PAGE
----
Priests Influenced Southwest Native Art
The early Franciscan priests of the Southwest, particularly in New Mexico, had a tremendous influence on the arts and crafts that developed in that part of the country. In the missions they taught a variety of handicrafts - stone and wood carving, tin and silverwork, plaster making and painting.
All of the above techniques were originally used to produce what were known as santos, solid religious images for the glorification of God.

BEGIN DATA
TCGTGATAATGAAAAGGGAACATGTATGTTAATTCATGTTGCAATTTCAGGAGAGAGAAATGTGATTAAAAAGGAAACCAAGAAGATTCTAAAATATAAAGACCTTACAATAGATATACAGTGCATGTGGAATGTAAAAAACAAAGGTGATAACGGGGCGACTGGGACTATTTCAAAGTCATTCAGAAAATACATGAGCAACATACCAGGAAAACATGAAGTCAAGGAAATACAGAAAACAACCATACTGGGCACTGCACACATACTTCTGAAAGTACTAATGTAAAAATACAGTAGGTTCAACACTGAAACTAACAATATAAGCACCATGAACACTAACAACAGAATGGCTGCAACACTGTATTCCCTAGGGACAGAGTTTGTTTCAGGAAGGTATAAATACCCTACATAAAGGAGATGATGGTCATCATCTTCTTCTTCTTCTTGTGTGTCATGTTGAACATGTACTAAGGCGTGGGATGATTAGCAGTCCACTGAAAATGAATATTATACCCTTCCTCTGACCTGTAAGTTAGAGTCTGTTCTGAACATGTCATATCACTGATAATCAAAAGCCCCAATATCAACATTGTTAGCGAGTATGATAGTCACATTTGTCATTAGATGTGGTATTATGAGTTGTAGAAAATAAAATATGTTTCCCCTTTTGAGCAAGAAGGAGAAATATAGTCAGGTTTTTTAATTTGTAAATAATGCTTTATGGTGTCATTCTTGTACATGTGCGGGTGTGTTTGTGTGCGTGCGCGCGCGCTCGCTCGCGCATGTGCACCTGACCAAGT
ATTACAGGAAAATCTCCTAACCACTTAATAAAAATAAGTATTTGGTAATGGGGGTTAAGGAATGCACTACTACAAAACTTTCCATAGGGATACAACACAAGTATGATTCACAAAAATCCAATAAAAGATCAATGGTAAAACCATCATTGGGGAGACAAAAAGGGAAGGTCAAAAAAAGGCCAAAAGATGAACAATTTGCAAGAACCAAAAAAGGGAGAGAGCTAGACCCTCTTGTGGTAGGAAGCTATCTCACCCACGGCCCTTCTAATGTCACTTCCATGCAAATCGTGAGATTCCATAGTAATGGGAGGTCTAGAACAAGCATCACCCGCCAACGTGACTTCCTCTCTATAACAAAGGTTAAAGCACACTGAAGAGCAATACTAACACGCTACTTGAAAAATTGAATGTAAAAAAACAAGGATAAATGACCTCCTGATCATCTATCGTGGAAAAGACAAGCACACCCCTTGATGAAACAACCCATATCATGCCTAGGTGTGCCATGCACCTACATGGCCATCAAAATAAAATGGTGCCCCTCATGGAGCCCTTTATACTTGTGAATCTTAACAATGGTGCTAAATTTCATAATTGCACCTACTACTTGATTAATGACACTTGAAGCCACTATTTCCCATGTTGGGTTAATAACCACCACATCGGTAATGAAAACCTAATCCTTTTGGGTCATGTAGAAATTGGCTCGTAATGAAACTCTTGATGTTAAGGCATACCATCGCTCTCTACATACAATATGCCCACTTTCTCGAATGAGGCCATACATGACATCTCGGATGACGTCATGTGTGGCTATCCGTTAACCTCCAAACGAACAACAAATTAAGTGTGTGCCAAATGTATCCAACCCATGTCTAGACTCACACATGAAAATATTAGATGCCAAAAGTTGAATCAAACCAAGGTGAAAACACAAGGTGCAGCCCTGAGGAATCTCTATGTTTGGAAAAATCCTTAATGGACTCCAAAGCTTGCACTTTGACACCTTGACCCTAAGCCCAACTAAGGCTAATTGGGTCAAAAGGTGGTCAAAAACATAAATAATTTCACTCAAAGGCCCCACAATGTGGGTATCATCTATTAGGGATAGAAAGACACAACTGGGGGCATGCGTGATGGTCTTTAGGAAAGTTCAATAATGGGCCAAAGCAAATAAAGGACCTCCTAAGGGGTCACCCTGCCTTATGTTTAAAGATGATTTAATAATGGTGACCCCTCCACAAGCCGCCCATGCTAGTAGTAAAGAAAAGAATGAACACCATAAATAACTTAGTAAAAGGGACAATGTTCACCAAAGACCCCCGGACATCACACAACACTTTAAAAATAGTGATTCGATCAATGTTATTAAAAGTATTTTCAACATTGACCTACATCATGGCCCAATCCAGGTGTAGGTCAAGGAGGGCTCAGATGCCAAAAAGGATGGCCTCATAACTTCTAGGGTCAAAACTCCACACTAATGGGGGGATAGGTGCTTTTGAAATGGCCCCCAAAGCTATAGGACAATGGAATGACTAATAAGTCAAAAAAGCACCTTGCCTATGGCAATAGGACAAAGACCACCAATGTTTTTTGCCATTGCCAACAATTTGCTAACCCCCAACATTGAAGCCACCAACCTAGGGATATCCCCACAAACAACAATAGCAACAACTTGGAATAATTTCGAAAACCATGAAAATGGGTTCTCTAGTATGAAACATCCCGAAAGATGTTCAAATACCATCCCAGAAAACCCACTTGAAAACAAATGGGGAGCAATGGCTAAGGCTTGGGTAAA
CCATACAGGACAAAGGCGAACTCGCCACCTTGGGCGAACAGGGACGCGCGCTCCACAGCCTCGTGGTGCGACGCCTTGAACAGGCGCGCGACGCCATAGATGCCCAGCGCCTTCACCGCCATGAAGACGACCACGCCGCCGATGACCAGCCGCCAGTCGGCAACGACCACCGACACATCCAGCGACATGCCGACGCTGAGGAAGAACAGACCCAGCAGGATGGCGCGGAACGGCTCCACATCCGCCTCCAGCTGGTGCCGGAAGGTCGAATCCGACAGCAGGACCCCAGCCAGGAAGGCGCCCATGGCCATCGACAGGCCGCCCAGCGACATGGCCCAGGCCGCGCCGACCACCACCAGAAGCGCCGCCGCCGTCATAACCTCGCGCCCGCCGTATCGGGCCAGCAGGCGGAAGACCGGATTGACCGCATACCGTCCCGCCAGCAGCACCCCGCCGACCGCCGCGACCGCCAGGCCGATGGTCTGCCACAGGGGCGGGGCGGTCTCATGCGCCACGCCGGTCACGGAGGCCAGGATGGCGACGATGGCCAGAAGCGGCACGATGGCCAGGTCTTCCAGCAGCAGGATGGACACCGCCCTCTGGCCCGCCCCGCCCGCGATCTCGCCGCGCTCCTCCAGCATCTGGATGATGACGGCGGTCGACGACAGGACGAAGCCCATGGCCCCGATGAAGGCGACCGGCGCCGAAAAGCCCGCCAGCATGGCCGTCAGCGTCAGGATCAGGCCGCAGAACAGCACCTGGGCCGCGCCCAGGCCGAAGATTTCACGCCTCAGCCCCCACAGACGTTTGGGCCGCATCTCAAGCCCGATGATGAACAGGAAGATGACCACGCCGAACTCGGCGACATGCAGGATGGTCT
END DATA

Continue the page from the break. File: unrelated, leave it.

Two of the early priest-instructors were Father Garcia, who was serving the last part of the 18th century and Father Pereyro, who served in the first decades of the19th century. They made a few pieces themselves in the process of teaching, and occasional objects will bear their signatures.
Later santeros, those who produced religious likenesses, began carving small shrines for private homes. These bultos were small groupings of figures, and were usually made of cottonwood roots. After carving, they were covered with plaster and then painted. Sometimes a little fabric would be added.
Return to Index